The government is also looking at duties against several Oregon industries, the BBC has learnt.

Oregon has been one of the loudest supporters of an up to 24% tax on Canadian softwood lumber.

Mr Trudeau wrote to British Columbia (BC) premier Christy Clark to say that he was “carefully and seriously” considering trade action on coal exports. He said trade officials will explore next steps.

Ms Clark had previously asked Ottawa to ban US thermal coal exports, and has said she will impose a tax on thermal coal entering BC ports regardless of the federal government’s decision, because “it is the right thing to do”.

BC is one of Canada’s largest producers of softwood lumber.

“We share the commitment to fighting climate change and protecting the environment,” Mr Trudeau wrote in his letter on Friday.

“We strongly disagree with the US Department of Commerce’s decision to impose an unfair and punitive duty on Canadian softwood lumber.”

The government is also considering imposing duties or other trade action on several Oregon industries, the BBC has learnt.

This has nothing to do with US President Donald Trump, who has been a vocal opponent of Nafta and criticised Canada for protectionist dairy policies, the BBC is told.

  • WATCH: Why is Trump threatening Canada over milk?

Instead, the government is considering levying duties on several Oregon industries, including wine, wood chips, plywood, flooring and packaging material, that receive state support which the Canadian government believes may constitute illegal subsidies.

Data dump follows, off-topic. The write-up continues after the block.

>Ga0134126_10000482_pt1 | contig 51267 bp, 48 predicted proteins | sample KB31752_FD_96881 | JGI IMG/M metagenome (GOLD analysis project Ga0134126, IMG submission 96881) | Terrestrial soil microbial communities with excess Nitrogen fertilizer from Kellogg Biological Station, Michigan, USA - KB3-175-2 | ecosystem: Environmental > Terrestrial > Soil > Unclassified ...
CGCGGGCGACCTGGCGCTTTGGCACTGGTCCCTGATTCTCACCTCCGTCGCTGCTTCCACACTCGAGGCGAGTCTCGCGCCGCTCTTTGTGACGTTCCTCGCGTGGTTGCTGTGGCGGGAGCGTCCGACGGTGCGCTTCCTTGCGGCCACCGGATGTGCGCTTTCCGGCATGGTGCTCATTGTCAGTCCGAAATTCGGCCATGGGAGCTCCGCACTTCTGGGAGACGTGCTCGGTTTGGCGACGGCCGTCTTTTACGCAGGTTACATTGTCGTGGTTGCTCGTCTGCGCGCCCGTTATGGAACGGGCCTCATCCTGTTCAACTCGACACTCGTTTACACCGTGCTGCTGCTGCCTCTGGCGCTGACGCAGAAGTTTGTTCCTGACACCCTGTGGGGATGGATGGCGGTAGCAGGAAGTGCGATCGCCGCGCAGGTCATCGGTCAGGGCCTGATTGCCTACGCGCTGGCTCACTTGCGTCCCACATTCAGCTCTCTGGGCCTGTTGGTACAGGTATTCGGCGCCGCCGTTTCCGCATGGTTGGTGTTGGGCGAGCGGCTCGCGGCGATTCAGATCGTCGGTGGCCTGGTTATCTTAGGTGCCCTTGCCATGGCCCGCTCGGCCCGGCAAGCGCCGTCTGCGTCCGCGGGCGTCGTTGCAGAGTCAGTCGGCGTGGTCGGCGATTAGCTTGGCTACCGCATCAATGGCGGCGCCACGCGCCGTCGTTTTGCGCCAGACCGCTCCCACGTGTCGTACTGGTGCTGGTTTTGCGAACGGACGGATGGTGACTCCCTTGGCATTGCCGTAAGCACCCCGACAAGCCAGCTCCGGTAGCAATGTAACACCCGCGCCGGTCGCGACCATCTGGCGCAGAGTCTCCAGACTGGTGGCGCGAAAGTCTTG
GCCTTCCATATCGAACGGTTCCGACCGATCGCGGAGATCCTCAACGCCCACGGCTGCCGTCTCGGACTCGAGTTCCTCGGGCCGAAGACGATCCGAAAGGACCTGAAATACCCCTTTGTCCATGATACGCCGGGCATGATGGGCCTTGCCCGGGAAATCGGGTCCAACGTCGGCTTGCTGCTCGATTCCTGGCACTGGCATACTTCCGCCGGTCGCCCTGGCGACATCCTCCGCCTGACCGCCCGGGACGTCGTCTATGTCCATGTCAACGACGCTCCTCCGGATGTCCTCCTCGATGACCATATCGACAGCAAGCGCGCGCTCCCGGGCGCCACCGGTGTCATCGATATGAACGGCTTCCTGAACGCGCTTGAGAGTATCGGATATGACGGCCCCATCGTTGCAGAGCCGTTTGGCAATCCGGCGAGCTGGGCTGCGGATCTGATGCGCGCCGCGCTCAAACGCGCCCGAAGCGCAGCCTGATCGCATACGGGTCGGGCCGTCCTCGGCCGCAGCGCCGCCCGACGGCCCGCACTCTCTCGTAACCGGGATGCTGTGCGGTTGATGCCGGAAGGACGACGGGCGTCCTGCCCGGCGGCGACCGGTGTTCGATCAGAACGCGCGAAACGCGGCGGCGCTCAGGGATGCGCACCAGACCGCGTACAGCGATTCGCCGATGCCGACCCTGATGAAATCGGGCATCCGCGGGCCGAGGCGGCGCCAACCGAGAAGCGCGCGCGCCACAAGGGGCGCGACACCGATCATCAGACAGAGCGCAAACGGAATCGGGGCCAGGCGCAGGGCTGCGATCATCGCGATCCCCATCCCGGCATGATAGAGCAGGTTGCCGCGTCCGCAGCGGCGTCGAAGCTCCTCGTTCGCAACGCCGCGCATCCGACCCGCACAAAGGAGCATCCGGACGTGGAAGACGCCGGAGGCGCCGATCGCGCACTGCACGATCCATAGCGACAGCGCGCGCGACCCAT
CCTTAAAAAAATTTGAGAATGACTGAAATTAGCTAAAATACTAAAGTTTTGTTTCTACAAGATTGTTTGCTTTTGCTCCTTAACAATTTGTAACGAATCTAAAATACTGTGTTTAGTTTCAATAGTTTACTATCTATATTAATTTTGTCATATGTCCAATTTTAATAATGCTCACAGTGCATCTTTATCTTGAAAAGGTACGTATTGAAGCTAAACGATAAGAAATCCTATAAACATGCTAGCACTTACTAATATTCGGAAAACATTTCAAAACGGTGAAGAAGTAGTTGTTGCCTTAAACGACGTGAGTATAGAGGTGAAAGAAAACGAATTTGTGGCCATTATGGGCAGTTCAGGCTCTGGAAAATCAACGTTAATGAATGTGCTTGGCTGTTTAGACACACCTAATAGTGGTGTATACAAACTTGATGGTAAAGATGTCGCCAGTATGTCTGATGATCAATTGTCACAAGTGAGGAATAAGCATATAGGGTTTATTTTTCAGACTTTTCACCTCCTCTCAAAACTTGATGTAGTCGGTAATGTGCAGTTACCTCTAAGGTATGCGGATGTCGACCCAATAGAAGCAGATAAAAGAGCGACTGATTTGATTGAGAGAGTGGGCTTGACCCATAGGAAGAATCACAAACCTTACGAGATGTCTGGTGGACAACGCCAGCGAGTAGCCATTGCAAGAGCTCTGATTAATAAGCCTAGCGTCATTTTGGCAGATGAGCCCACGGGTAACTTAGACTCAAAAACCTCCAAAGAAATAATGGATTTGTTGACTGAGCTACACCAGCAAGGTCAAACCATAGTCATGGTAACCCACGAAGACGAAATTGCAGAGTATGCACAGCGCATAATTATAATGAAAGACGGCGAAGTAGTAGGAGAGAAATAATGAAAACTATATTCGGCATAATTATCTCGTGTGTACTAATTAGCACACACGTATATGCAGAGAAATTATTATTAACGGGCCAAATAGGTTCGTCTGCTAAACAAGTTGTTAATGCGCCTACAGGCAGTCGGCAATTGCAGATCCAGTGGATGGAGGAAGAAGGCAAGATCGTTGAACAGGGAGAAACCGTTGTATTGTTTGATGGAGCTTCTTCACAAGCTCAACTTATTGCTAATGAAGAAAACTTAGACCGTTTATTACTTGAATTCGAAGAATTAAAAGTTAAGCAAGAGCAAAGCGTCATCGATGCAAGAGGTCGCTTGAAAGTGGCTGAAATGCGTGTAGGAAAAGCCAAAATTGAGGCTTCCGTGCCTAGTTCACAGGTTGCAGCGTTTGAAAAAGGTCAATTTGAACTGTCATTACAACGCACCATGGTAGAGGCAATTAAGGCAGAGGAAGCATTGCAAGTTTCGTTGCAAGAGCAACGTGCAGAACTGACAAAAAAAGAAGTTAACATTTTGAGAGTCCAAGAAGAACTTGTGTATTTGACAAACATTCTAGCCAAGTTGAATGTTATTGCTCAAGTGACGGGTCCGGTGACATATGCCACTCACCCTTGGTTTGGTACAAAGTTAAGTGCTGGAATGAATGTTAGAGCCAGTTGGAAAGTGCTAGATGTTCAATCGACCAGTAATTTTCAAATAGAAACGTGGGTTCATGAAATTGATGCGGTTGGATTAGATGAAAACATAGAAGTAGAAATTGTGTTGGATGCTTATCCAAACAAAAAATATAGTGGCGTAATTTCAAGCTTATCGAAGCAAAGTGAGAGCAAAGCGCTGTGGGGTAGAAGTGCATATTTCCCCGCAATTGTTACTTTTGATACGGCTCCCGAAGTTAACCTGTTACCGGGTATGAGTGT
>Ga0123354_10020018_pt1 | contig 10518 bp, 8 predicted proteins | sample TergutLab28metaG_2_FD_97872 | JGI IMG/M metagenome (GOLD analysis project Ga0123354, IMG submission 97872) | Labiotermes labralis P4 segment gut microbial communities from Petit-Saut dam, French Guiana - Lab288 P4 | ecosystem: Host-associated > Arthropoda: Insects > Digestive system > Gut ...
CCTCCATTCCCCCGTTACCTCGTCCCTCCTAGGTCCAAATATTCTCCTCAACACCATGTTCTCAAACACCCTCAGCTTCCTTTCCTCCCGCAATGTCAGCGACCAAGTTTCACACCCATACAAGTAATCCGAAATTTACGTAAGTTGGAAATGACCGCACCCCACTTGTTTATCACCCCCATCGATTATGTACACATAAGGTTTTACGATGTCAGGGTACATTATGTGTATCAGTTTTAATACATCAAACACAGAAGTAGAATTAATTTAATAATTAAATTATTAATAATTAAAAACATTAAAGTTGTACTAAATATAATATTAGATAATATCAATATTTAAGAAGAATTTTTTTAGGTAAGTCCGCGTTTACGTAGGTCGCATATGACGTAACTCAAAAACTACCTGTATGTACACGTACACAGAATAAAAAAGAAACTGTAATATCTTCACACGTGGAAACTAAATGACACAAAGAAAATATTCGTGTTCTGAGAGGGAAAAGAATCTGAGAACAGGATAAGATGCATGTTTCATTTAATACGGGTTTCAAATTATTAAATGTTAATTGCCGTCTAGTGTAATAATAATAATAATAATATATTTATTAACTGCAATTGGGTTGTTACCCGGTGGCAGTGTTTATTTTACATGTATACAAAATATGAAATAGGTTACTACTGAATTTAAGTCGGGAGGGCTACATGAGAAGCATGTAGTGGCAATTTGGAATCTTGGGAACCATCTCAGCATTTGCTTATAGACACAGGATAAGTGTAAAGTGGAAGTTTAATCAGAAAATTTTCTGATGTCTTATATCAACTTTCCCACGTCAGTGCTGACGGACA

Democratic Oregon senator Ron Wyden is one of the biggest critics of the Canadian softwood lumber industry.

Canada and the US have long had a trade dispute over softwood lumber, with the US arguing that Canada unfairly subsidises its industry by charging minimal fees to log publicly owned lands.

Last week, the US Commerce Department announced it will charge five Canadian softwood exporters duties ranging between 3.2% to 24.12% to make it a “level playing field”.

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As heavy rains pelt Canada, Quebec summons military aid

MONTREAL/TORONTO Torrential rains in central and eastern Canada forced hundreds of families to evacuate flooded homes and prompted the province of Quebec to request federal military aid on Friday.

Starting Saturday, soldiers will be brought in to add resources and expertise to officials who are bracing for further downpours in parts of Quebec this weekend, the province’s Public Security Minister Martin Coiteux told journalists at a news conference in Montreal.

“The situation will continue to deteriorate over the next few days,” Coiteux said, adding that the number of soldiers had not yet been determined.

Up to 60 mm of rain (2.4 inches) will fall in eastern Ontario and western Quebec between Thursday night and Sunday evening, according to state weather forecasting service Environment Canada.

Both provinces have been dealing with fallout from heavy spring rainfall this week, and at least 124 Quebec municipalities were affected by flooding that inundated 1,326 residences, and forced the evacuation of 700 homes, according to Urgences Quebec.

Quebec Environment Minister David Heurtel described the rainfall in the predominately French-language province as historic, and said his department recorded the strongest water flow rate in 55 years, or 9,000 cubic metres per second.

Televised images showed residents filling sandbags across communities in Quebec, while people were evacuated by boat or canoe. In Toronto, which sits on the north shore of Lake Ontario, city workers have worked on beaches and the city’s harbor islands to prevent flooding.

Prime Minister Justin Trudeau said he was in regular contact with provincial authorities.